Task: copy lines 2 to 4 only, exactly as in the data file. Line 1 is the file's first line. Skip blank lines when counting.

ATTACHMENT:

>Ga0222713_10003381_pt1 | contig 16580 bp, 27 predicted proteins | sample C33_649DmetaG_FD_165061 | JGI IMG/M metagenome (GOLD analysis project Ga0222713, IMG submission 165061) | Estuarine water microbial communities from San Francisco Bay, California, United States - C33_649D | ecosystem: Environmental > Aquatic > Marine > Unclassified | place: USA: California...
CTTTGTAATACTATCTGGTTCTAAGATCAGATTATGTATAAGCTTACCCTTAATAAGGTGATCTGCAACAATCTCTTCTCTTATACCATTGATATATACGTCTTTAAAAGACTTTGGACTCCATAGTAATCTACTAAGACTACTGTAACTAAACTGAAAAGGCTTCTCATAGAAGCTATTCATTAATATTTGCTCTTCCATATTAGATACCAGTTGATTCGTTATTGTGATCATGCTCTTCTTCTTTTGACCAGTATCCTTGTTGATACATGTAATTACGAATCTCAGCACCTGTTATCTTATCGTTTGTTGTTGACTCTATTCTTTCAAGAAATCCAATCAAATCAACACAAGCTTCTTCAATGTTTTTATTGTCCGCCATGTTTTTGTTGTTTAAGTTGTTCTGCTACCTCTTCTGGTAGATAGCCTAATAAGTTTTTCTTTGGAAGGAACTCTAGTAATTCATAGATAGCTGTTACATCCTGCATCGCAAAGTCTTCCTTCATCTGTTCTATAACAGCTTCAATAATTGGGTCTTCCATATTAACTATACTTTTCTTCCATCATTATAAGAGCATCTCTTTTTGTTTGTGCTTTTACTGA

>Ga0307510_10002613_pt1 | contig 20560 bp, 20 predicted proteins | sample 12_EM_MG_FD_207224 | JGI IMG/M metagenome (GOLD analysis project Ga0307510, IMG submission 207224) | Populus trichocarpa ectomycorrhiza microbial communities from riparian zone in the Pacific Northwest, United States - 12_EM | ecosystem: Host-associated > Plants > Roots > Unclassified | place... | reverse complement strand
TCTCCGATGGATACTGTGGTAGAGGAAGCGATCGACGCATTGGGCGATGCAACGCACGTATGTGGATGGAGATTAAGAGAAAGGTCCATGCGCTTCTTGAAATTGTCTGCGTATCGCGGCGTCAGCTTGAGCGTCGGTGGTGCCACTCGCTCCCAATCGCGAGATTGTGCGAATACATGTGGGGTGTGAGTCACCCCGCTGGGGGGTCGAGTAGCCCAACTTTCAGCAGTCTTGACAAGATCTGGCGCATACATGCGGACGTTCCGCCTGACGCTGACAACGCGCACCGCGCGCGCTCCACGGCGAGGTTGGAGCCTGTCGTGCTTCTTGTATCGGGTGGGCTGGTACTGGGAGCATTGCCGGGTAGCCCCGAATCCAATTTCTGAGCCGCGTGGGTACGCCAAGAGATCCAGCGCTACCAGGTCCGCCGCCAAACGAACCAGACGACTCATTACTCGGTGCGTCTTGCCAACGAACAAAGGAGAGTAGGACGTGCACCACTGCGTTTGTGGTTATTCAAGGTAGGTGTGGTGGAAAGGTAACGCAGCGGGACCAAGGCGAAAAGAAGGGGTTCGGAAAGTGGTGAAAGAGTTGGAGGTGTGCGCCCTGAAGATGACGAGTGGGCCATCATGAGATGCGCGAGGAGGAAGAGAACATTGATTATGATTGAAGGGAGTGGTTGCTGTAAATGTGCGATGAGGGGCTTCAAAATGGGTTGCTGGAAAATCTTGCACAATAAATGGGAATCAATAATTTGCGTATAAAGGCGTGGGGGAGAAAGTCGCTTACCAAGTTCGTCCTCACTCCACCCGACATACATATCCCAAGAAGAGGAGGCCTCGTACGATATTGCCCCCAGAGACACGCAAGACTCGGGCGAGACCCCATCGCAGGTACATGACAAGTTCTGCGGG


CTTTGTAATACTATCTGGTTCTAAGATCAGATTATGTATAAGCTTACCCTTAATAAGGTGATCTGCAACAATCTCTTCTCTTATACCATTGATATATACGTCTTTAAAAGACTTTGGACTCCATAGTAATCTACTAAGACTACTGTAACTAAACTGAAAAGGCTTCTCATAGAAGCTATTCATTAATATTTGCTCTTCCATATTAGATACCAGTTGATTCGTTATTGTGATCATGCTCTTCTTCTTTTGACCAGTATCCTTGTTGATACATGTAATTACGAATCTCAGCACCTGTTATCTTATCGTTTGTTGTTGACTCTATTCTTTCAAGAAATCCAATCAAATCAACACAAGCTTCTTCAATGTTTTTATTGTCCGCCATGTTTTTGTTGTTTAAGTTGTTCTGCTACCTCTTCTGGTAGATAGCCTAATAAGTTTTTCTTTGGAAGGAACTCTAGTAATTCATAGATAGCTGTTACATCCTGCATCGCAAAGTCTTCCTTCATCTGTTCTATAACAGCTTCAATAATTGGGTCTTCCATATTAACTATACTTTTCTTCCATCATTATAAGAGCATCTCTTTTTGTTTGTGCTTTTACTGA

>Ga0307510_10002613_pt1 | contig 20560 bp, 20 predicted proteins | sample 12_EM_MG_FD_207224 | JGI IMG/M metagenome (GOLD analysis project Ga0307510, IMG submission 207224) | Populus trichocarpa ectomycorrhiza microbial communities from riparian zone in the Pacific Northwest, United States - 12_EM | ecosystem: Host-associated > Plants > Roots > Unclassified | place... | reverse complement strand
TCTCCGATGGATACTGTGGTAGAGGAAGCGATCGACGCATTGGGCGATGCAACGCACGTATGTGGATGGAGATTAAGAGAAAGGTCCATGCGCTTCTTGAAATTGTCTGCGTATCGCGGCGTCAGCTTGAGCGTCGGTGGTGCCACTCGCTCCCAATCGCGAGATTGTGCGAATACATGTGGGGTGTGAGTCACCCCGCTGGGGGGTCGAGTAGCCCAACTTTCAGCAGTCTTGACAAGATCTGGCGCATACATGCGGACGTTCCGCCTGACGCTGACAACGCGCACCGCGCGCGCTCCACGGCGAGGTTGGAGCCTGTCGTGCTTCTTGTATCGGGTGGGCTGGTACTGGGAGCATTGCCGGGTAGCCCCGAATCCAATTTCTGAGCCGCGTGGGTACGCCAAGAGATCCAGCGCTACCAGGTCCGCCGCCAAACGAACCAGACGACTCATTACTCGGTGCGTCTTGCCAACGAACAAAGGAGAGTAGGACGTGCACCACTGCGTTTGTGGTTATTCAAGGTAGGTGTGGTGGAAAGGTAACGCAGCGGGACCAAGGCGAAAAGAAGGGGTTCGGAAAGTGGTGAAAGAGTTGGAGGTGTGCGCCCTGAAGATGACGAGTGGGCCATCATGAGATGCGCGAGGAGGAAGAGAACATTGATTATGATTGAAGGGAGTGGTTGCTGTAAATGTGCGATGAGGGGCTTCAAAATGGGTTGCTGGAAAATCTTGCACAATAAATGGGAATCAATAATTTGCGTATAAAGGCGTGGGGGAGAAAGTCGCTTACCAAGTTCGTCCTCACTCCACCCGACATACATATCCCAAGAAGAGGAGGCCTCGTACGATATTGCCCCCAGAGACACGCAAGACTCGGGCGAGACCCCATCGCAGGTACATGACAAGTTCTGCGGG